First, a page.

As you would expect of a venue chosen for a Ryder Cup, the hotel, courses, and overall facilities are first-class. The drive from Heathrow is two and a half hours. Room rates range from 158 pounds for a superior double room to 280 pounds for a deluxe room with a king bed and balcony. The resort sports a huge sprawling pool, with one end for toddlers, as well as a 50-person hot tub. Green fees range from 55 pounds on weekdays to 60 pounds on weekends (to estimate your costs, the pound is currently worth around $2). Normally, visitors will be scheduled on either the Roman Road or Montgomerie course. The best way to get onto the Twenty Ten course, if you must play the same course the pros will play, is to have the golf pro at your country club e-mail or fax the pro shop at Celtic Manor. There is no guarantee of a tee time, but every little finagle helps.
There are some 200 courses to play in Wales—testament, given the rugged and compact geography, to how much the Welsh love the game. About a three-hour drive from London and an hour west of Celtic Manor is Royal Porthcawl. Green fees run from 100 pounds on weekends to 150 pounds on weekends—pricey, but this course is worth it for those with deep pockets. Royal Porthcawl and many other courses have modestly priced accommodations, costing around 55 pounds to 75 pounds a night. But I would opt to stay in Cardiff if the course is within a 45-minute drive or so. I stayed in the Cardiff Hilton, a renovated hotel as hip as an Ian Schrager property. Prices are 89 pounds for a single room to 219 pounds for a junior suite. The heated pool, two bars, and executive lounge were a welcome sight after 36 holes of golf. And it's perfectly located for a stroll through Cardiff's pub district, or perhaps a short walk to Cardiff Castle before heading out for another round the next day.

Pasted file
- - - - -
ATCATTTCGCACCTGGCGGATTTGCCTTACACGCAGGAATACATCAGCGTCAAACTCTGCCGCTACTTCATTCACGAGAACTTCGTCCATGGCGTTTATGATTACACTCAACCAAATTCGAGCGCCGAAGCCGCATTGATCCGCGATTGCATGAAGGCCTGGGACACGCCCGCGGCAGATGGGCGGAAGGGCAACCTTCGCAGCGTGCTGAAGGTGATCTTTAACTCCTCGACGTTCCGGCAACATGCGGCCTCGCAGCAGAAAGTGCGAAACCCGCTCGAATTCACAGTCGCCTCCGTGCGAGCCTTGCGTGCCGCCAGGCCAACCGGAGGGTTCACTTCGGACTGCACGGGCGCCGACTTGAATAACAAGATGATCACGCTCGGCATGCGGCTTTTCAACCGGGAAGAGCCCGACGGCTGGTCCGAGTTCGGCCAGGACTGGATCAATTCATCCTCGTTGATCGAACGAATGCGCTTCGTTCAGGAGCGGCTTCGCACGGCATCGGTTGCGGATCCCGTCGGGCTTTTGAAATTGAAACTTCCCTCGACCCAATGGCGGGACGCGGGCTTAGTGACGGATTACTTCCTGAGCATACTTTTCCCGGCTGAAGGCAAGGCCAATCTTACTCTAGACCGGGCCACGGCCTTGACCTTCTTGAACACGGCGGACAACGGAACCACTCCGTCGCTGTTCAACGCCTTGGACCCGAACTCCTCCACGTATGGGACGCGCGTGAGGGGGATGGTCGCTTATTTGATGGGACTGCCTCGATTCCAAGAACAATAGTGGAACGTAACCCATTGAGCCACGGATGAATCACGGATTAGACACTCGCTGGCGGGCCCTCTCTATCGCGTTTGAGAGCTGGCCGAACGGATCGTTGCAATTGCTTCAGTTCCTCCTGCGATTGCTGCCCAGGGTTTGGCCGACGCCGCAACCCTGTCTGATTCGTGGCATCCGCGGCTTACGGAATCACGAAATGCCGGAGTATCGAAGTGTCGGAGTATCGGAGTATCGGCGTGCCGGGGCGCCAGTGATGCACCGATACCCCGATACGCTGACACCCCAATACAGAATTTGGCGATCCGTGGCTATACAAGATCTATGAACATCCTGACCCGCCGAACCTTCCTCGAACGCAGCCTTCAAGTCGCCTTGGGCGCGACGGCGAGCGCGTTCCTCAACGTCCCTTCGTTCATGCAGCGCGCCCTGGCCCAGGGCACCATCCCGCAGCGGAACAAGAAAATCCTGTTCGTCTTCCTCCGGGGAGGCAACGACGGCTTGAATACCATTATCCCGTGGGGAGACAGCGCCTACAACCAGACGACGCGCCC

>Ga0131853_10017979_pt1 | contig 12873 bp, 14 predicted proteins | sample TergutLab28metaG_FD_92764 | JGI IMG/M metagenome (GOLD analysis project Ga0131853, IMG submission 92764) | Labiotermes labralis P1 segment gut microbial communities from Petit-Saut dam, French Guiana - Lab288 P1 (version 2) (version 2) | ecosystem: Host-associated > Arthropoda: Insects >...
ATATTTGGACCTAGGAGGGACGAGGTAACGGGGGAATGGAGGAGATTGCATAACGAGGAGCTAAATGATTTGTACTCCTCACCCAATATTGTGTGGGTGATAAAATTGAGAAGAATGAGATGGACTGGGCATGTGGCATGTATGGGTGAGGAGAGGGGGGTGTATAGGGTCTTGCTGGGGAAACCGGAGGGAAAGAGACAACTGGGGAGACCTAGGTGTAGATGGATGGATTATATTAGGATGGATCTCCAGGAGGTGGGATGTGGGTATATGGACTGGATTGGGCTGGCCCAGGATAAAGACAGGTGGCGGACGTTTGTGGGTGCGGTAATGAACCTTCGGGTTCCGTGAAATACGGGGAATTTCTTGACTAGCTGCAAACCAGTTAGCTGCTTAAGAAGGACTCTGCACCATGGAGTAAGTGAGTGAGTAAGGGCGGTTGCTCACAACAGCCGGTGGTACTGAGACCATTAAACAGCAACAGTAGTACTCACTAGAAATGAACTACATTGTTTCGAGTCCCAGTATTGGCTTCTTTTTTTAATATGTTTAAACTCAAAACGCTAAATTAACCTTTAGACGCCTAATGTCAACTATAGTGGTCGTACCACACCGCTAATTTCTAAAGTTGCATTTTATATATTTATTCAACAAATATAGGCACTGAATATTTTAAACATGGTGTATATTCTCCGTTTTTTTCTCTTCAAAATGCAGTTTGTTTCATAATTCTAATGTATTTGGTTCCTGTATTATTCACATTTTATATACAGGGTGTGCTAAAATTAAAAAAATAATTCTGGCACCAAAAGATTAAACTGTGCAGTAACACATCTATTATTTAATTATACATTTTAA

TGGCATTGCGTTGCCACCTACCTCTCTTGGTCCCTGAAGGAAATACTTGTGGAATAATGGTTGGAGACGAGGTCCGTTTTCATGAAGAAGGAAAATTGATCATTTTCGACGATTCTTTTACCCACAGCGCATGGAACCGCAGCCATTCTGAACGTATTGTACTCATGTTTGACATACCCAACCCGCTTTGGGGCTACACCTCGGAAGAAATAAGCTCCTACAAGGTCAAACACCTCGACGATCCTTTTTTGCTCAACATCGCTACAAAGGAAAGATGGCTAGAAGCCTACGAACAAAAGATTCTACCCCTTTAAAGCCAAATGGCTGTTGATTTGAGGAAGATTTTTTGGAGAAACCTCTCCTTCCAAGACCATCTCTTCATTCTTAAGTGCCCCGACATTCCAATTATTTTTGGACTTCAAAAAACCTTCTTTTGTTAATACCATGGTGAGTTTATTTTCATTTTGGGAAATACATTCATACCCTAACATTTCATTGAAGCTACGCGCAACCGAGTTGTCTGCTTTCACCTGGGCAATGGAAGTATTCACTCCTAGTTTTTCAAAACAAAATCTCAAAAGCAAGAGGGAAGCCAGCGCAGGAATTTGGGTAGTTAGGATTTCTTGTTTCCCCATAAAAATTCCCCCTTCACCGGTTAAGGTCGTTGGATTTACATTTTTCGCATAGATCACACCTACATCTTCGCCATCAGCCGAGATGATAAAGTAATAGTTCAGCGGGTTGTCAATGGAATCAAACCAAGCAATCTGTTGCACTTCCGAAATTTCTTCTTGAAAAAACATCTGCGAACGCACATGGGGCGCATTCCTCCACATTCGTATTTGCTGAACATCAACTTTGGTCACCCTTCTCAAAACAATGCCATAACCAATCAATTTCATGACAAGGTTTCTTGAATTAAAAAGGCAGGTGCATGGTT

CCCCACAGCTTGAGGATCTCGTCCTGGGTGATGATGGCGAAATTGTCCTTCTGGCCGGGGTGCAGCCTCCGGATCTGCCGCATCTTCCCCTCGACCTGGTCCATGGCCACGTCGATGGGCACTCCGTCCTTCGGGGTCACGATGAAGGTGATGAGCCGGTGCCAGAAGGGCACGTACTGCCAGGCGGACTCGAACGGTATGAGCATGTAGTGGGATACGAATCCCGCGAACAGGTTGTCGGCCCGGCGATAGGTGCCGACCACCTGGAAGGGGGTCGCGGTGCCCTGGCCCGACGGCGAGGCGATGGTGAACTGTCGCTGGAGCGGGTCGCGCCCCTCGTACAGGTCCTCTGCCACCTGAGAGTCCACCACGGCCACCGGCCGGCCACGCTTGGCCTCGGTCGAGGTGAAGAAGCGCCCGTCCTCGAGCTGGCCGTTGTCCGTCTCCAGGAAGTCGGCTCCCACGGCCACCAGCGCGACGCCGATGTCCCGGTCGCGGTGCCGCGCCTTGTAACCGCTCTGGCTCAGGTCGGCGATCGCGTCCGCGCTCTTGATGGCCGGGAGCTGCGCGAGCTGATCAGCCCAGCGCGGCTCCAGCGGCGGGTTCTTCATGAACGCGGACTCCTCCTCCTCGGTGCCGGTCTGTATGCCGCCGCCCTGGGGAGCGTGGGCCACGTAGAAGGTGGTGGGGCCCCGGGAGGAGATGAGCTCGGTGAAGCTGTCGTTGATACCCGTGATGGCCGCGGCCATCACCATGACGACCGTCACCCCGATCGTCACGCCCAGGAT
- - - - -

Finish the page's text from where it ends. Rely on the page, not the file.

And since you are knocking around Wales with your clubs, make sure to sample, if you drink, Brains beer and Penderyn single-malt whiskey, both of which are made in and near Cardiff. They go well with an increasing number of highly rated Welsh restaurants that focus more on the fruits of Wales' seacoast than the fried and tired fare that was all too common a decade ago.